So this idyllic memory of my grandmothers kitchen begs the question, is this art?
Well the answer is simple.
YES! Art is simply something that deeply moves you, touches your emotions and stimulates the senses. This is exactly what culinary arts does. And the Italian culinary arts specifically has so much to offer all five of our senses.
The smell, the touch, the look, the sounds, and the tastes of the food made in my grandmother’s kitchen were simply incredible.
It is also incredible how many things one can learn in the kitchen; like
And yet all this knowledge about the joys of food were never taught to me as if I were in a classroom. I learned all these things and more, hands-on, in my nonna’s magical kitchen.
So I decided to create a cast of characters to animate our magical BACFAD kitchen:
MATT – a rolling pin. (the italian word for rolling pen is mattarello).
SPHEN – a wooden spoon. (the ancient greek word for spoon is sphen).
MR. BROWN – a paper bag. (Brown represents the brown paper bag that many children receive every month from various food banks).
Mr. Brown, Matt, and Sphen, together with our professional guest chefs, will use the foods provided from various local food banks and pantries to teach the children to prepare tasty healthy meals. The BACFAD characters will act as playmates and helpers for the children on their culinary journey, in which they will learn and share in an open and magical environment – the kitchen!
(We have been very inspired by the teaching methods of 2 extraordinary Italian educational pioneers , Maria Montessori and Loris Malaguzzi)
Hands-on learning – this is the basis for BACFAD, which is the acronym for Be A Chef For A Day.
This is what we do: we use our Italian culinary history and art and deliciousness to teach children the skills of cooking and confidence.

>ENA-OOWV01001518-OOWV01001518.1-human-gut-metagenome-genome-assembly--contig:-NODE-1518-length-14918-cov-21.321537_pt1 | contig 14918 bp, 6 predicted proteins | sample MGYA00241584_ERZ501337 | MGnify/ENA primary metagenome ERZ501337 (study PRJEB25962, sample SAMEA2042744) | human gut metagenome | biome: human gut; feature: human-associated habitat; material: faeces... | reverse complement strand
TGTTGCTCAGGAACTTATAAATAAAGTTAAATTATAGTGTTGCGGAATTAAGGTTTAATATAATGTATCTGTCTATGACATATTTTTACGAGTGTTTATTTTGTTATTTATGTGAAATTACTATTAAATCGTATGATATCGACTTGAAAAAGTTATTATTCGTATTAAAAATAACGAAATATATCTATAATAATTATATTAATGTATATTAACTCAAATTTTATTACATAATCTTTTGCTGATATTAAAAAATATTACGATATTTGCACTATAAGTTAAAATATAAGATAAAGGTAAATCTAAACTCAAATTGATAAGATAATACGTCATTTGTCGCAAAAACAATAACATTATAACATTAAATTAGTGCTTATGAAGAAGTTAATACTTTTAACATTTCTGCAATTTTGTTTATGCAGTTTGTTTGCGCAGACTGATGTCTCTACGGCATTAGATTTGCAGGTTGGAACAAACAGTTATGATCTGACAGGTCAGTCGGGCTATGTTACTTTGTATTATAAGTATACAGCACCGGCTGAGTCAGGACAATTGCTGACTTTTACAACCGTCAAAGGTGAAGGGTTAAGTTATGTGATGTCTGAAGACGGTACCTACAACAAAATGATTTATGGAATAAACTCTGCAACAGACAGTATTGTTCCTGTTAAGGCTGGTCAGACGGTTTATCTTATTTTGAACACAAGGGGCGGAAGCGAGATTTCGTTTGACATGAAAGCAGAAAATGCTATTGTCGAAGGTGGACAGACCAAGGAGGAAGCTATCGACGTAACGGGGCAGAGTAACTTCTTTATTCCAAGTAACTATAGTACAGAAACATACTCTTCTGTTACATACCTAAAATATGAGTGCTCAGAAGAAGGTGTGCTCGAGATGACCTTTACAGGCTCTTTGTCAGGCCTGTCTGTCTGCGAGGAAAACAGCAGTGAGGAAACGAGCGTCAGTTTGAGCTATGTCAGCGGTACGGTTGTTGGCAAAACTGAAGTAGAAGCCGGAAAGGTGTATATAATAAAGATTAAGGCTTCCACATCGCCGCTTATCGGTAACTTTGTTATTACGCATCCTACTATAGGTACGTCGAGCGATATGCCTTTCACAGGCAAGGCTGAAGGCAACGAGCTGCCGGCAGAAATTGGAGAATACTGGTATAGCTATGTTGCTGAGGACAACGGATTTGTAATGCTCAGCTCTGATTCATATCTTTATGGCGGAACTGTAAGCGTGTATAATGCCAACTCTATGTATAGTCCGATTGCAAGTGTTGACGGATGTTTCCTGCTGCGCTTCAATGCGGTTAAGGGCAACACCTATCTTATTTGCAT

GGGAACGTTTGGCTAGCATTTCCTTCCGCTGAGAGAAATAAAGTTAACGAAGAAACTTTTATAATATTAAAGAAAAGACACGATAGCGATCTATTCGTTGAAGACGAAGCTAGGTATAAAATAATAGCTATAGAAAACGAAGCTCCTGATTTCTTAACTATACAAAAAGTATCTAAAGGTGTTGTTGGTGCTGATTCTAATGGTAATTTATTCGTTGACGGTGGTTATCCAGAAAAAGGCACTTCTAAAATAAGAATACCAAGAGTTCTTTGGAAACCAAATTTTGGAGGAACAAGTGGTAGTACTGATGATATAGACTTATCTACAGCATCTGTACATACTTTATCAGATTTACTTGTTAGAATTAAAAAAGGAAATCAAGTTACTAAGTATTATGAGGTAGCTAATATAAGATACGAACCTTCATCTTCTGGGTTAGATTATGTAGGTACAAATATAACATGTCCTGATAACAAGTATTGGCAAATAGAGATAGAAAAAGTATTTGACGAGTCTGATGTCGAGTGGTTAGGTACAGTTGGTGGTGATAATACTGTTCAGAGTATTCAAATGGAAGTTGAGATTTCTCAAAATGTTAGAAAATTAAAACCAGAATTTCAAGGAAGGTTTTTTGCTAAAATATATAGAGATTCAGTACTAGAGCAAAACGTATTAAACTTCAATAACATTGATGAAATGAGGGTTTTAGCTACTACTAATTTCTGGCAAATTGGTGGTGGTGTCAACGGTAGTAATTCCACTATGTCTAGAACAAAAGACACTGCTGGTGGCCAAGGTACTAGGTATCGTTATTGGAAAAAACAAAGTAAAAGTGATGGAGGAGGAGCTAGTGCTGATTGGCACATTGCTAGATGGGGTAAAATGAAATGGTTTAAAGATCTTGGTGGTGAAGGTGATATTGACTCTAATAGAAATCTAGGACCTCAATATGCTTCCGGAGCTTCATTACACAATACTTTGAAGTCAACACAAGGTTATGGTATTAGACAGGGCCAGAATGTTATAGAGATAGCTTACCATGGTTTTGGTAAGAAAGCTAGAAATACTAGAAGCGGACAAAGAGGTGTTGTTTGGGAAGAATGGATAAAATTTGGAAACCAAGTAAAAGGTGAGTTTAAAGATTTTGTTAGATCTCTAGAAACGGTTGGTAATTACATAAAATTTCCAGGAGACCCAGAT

Our approach is unique in that it emphasizes cooking in the Italian style, while using primarily the foods provided by various local food banks and pantries
This revolutionary approach, one that we have seen work well for 2 years and counting, has become successful beyond our greatest expectations. What started as a two day festival evolved into a weekly program that helps children who are struggling from all over the city and the county. They learn not only what fresh vegetables look like, but they learn how to use them to create a healthy meal. The program is open to everyone. But if a child does not have an adult to accompany them – no problem. We will always have plenty of Italian grandmothers and godmothers eager to help and cook with them.
Yet once we have performed our culinary magic and cooked our many “piatti”, it is the children who we consider our greatest creation. We welcome them. We cook with them. We joke and laugh with them.
But most importantly, we LISTEN to them. We listen to them while taking care of one of their most basic needs - access to food. And they, in turn, feel heard. We know that the overall goal of the BACFAD program – to provide and promote access to food to all the children of Maryland – is very ambitious.
We are well aware of the obstacles and difficulties of the deeper socio-economic issues at play in industrialized cities like Baltimore.
We know that we cannot ‘fix’ the world. But we refuse to turn our backs on this issue. We will use our skills, our resources, and our kitchen to be a part of the solution. We are here to make a difference. We are here to use our Italian heritage for the community at large. Because, after all, we are more than just spaghetti and meatballs. Much much more…
A partnership with Big Brothers Big Sisters of the Chesapeake was established in 2016.
Next BACFAD BIG LITTLE will be on November 18, 2017.
For more info call us at: 410-547-9934 or Lisa Cheesboro of Big Brothers Big Sisters at the Y at 410-243-4000 #1221 if you are already a mentor of the BBBS.